• Medications and diet changes: Minimizing dietary sodium and taking a diuretic can help decrease the frequency of attacks for some people. To ensure that the diuretic has an optimal effect, you should keep sodium intake low and use your medication as directed by your doctor. Anti-dizziness medications such as diazepam (Valium) or meclizine (Antivert) can temporarily relieve vertigo symptoms. In some cases, an anti-emetic (anti-nausea) drug may also be prescribed. Please note, though, that these medications can cause sleepiness.
  • Lifestyle changes: Avoid using substances such as alcohol, caffeine and nicotine. Maintain a healthy, nutritious diet and make sure you get plenty of sleep. Stress is known to worsen the tinnitus and vertigo that occur with Meniere’s disease. If you struggle with stress, counseling or avoidance may be recommended.
  • Preventative action: If your vertigo attacks occur suddenly and unexpectedly, you should avoid driving or operating heavy machinery. Accidents may cause injuries to yourself or others. You may also need to avoid things such as swimming, bicycling and using scaffolding or ladders.

When Is Surgery Recommended?

If your vertigo does not respond to conventional treatments and is debilitating, the ENT specialist may recommend surgery.

1. The decompression procedure, also called an endolymphatic shunt, is used to preserve hearing in Meniere’s disease. In 50% to 66% of cases, vertigo attacks are minimized, but this won’t last in every case. Compared to other surgeries, this has a short recovery time.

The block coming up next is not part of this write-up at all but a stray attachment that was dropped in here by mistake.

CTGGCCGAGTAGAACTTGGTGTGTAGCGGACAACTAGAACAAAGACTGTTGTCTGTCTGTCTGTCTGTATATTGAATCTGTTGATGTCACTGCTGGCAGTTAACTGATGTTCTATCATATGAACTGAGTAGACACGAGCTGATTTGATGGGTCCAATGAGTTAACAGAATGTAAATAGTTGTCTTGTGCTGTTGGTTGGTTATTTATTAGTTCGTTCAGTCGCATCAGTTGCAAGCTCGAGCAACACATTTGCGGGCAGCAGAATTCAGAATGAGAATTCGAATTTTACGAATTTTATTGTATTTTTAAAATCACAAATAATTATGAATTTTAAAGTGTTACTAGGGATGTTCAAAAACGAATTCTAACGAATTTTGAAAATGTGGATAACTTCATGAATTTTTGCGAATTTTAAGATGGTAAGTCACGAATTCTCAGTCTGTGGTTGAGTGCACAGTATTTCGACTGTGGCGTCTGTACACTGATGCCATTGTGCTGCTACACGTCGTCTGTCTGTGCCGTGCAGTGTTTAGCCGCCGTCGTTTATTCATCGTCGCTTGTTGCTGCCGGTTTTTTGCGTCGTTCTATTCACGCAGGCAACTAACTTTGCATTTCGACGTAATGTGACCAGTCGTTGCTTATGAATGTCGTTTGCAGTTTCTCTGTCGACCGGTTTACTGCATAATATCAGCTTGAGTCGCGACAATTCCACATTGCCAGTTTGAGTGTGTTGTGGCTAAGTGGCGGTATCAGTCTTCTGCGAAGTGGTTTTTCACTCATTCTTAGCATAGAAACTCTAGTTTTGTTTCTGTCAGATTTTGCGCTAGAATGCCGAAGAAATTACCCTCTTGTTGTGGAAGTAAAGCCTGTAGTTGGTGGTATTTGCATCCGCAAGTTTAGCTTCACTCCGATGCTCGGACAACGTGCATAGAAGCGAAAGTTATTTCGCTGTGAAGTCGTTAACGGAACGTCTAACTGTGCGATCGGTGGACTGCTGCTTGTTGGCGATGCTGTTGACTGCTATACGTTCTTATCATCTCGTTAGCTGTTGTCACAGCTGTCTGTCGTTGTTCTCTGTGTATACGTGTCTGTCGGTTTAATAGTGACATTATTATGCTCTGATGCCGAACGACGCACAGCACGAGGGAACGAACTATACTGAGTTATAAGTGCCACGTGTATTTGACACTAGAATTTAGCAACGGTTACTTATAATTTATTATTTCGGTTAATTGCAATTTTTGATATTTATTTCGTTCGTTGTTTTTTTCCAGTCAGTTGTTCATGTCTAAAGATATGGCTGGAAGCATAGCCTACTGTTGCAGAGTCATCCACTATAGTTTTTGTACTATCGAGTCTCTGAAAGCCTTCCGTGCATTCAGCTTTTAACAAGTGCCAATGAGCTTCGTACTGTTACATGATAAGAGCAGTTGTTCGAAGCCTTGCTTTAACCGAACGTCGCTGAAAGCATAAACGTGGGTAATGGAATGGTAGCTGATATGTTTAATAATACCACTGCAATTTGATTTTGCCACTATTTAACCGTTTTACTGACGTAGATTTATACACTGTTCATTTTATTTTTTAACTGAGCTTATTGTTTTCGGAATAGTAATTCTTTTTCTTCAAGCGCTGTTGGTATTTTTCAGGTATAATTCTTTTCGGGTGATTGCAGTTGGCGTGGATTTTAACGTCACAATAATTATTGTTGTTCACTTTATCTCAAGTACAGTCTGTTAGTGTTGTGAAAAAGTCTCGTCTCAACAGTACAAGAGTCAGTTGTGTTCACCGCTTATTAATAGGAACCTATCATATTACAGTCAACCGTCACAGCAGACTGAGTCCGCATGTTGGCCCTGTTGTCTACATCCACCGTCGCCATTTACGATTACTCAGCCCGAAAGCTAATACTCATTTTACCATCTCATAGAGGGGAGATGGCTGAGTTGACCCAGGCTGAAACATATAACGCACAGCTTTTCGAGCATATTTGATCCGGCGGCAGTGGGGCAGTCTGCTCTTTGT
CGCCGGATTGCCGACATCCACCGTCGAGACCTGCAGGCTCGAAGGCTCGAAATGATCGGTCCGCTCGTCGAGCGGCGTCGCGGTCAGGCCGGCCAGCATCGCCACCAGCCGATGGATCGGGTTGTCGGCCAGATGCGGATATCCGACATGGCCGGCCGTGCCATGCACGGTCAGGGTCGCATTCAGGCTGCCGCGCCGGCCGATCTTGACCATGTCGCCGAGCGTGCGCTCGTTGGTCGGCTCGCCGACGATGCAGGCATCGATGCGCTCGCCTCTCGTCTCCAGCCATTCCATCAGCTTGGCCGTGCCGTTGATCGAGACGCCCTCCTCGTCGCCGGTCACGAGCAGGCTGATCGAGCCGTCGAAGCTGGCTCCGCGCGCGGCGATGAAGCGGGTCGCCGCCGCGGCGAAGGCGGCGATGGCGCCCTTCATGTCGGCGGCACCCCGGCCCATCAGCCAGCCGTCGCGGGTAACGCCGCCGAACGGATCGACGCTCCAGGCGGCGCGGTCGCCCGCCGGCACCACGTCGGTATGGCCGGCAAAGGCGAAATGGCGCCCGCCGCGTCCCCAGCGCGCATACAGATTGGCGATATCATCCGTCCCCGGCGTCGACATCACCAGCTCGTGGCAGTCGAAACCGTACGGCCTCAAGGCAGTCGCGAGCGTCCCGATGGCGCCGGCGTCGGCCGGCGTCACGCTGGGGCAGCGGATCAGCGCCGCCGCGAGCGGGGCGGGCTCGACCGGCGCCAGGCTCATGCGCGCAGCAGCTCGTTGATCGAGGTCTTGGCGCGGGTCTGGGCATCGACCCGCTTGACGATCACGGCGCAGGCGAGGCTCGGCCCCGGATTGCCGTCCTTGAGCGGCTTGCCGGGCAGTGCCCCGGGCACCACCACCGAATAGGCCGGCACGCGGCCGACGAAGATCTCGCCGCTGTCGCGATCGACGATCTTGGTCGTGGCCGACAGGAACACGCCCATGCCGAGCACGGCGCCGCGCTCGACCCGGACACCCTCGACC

2. A selective vestibular neurectomy involves cutting the balance nerve where it exits the inner ear and connects to the brain. In many cases, vertigo attacks are completely resolved, and hearing may also be preserved.

3. Labyrinthectomy and eighth nerve section are surgeries that destroy the inner ear mechanisms controlling hearing and balance on one side. This is taken into consideration with patients experiencing hearing loss in the afflicted ear. These surgeries provide the best rates of controlling vertigo attacks in Meniere’s disease.

In certain cases, other treatments or surgeries may be recommended. If surgery becomes a necessity, it’s important to discuss the benefits and risks with your doctor. While Meniere’s disease has no known cure, almost all cases of related vertigo attacks can be controlled.

The exact cause of Meniere’s disease is not known, and some patients are misdiagnosed by general practitioners. The ENT physicians of Suncoast ENT Surgical Specialists are experts in the diagnosis and treatment of Meniere’s disease. Contact our office in Tampa or Spring Hill to schedule a consultation to determine if your symptoms are associated with Meniere’s disease.